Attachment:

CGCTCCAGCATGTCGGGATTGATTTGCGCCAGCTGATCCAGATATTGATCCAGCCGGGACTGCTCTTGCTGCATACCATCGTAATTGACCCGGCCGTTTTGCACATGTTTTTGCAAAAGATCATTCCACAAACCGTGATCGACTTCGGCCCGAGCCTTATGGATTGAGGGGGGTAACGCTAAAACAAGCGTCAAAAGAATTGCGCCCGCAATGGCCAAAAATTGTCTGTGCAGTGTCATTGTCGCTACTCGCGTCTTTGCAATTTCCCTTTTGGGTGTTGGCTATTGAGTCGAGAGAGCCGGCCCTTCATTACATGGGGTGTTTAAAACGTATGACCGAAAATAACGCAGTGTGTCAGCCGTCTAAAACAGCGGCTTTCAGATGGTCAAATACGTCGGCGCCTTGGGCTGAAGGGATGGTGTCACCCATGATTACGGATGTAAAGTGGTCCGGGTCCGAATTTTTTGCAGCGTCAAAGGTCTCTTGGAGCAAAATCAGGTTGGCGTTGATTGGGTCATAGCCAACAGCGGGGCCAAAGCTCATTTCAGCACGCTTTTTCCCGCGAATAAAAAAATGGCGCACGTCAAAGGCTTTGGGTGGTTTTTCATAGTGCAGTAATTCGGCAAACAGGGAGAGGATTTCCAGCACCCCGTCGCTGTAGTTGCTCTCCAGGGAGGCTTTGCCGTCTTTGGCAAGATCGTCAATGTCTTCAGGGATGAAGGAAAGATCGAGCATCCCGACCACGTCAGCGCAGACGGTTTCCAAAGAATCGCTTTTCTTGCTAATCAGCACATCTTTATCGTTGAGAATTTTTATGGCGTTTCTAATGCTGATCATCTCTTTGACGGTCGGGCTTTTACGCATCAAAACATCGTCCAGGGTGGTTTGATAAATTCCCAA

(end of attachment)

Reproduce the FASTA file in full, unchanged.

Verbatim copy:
CGCTCCAGCATGTCGGGATTGATTTGCGCCAGCTGATCCAGATATTGATCCAGCCGGGACTGCTCTTGCTGCATACCATCGTAATTGACCCGGCCGTTTTGCACATGTTTTTGCAAAAGATCATTCCACAAACCGTGATCGACTTCGGCCCGAGCCTTATGGATTGAGGGGGGTAACGCTAAAACAAGCGTCAAAAGAATTGCGCCCGCAATGGCCAAAAATTGTCTGTGCAGTGTCATTGTCGCTACTCGCGTCTTTGCAATTTCCCTTTTGGGTGTTGGCTATTGAGTCGAGAGAGCCGGCCCTTCATTACATGGGGTGTTTAAAACGTATGACCGAAAATAACGCAGTGTGTCAGCCGTCTAAAACAGCGGCTTTCAGATGGTCAAATACGTCGGCGCCTTGGGCTGAAGGGATGGTGTCACCCATGATTACGGATGTAAAGTGGTCCGGGTCCGAATTTTTTGCAGCGTCAAAGGTCTCTTGGAGCAAAATCAGGTTGGCGTTGATTGGGTCATAGCCAACAGCGGGGCCAAAGCTCATTTCAGCACGCTTTTTCCCGCGAATAAAAAAATGGCGCACGTCAAAGGCTTTGGGTGGTTTTTCATAGTGCAGTAATTCGGCAAACAGGGAGAGGATTTCCAGCACCCCGTCGCTGTAGTTGCTCTCCAGGGAGGCTTTGCCGTCTTTGGCAAGATCGTCAATGTCTTCAGGGATGAAGGAAAGATCGAGCATCCCGACCACGTCAGCGCAGACGGTTTCCAAAGAATCGCTTTTCTTGCTAATCAGCACATCTTTATCGTTGAGAATTTTTATGGCGTTTCTAATGCTGATCATCTCTTTGACGGTCGGGCTTTTACGCATCAAAACATCGTCCAGGGTGGTTTGATAAATTCCCAA